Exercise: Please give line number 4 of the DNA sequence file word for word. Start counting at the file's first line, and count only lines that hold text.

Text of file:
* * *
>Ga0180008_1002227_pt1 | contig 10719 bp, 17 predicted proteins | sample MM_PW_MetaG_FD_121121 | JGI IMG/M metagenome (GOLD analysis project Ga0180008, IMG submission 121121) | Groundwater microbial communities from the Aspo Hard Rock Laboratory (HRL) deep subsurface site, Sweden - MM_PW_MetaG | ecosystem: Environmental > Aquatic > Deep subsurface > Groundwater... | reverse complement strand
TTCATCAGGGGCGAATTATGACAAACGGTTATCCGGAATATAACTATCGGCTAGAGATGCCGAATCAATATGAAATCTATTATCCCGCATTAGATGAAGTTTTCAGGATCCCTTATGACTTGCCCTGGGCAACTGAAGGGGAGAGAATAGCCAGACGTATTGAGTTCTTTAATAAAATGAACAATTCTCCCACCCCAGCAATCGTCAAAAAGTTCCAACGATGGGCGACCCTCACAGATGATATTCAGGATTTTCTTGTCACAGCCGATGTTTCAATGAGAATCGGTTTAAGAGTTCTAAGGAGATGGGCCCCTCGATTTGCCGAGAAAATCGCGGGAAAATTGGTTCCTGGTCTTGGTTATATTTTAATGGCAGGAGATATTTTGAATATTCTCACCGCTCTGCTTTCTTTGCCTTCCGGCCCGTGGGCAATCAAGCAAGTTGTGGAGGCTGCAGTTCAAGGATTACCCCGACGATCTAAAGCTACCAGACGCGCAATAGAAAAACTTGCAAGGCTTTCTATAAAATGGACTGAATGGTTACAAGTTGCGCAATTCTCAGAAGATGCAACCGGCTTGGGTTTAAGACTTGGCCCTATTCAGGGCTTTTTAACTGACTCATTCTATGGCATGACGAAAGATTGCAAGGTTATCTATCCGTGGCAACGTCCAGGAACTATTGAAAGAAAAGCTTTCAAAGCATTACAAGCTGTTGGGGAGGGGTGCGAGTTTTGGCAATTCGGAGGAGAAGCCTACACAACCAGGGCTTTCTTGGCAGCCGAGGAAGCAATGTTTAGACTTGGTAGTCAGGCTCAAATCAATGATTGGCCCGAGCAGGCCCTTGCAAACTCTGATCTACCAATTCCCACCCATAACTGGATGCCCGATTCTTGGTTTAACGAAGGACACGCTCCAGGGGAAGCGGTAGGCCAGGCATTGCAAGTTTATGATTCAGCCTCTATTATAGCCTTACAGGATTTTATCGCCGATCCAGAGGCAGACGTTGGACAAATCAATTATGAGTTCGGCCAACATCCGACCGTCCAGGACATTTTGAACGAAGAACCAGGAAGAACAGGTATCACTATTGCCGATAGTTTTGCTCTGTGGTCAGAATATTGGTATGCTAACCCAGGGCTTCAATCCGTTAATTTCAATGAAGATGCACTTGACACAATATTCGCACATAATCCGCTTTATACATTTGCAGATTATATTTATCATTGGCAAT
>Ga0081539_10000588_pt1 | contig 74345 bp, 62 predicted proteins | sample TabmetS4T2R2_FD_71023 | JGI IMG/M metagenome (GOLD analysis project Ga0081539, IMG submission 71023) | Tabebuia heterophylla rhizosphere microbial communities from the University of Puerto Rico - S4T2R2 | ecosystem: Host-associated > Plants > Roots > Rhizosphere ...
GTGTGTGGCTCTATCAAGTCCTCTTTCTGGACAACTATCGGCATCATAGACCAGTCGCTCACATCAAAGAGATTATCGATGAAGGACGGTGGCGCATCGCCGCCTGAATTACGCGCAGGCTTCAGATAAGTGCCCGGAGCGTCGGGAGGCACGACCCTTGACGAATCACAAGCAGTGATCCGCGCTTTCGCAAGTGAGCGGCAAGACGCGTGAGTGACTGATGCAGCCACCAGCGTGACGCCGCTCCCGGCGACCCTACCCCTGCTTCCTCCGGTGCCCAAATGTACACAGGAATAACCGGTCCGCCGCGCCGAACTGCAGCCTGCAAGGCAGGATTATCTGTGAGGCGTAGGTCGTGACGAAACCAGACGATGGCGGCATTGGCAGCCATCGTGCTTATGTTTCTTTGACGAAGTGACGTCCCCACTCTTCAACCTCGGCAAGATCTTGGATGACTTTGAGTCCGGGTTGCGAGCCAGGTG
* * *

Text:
GTGTGTGGCTCTATCAAGTCCTCTTTCTGGACAACTATCGGCATCATAGACCAGTCGCTCACATCAAAGAGATTATCGATGAAGGACGGTGGCGCATCGCCGCCTGAATTACGCGCAGGCTTCAGATAAGTGCCCGGAGCGTCGGGAGGCACGACCCTTGACGAATCACAAGCAGTGATCCGCGCTTTCGCAAGTGAGCGGCAAGACGCGTGAGTGACTGATGCAGCCACCAGCGTGACGCCGCTCCCGGCGACCCTACCCCTGCTTCCTCCGGTGCCCAAATGTACACAGGAATAACCGGTCCGCCGCGCCGAACTGCAGCCTGCAAGGCAGGATTATCTGTGAGGCGTAGGTCGTGACGAAACCAGACGATGGCGGCATTGGCAGCCATCGTGCTTATGTTTCTTTGACGAAGTGACGTCCCCACTCTTCAACCTCGGCAAGATCTTGGATGACTTTGAGTCCGGGTTGCGAGCCAGGTG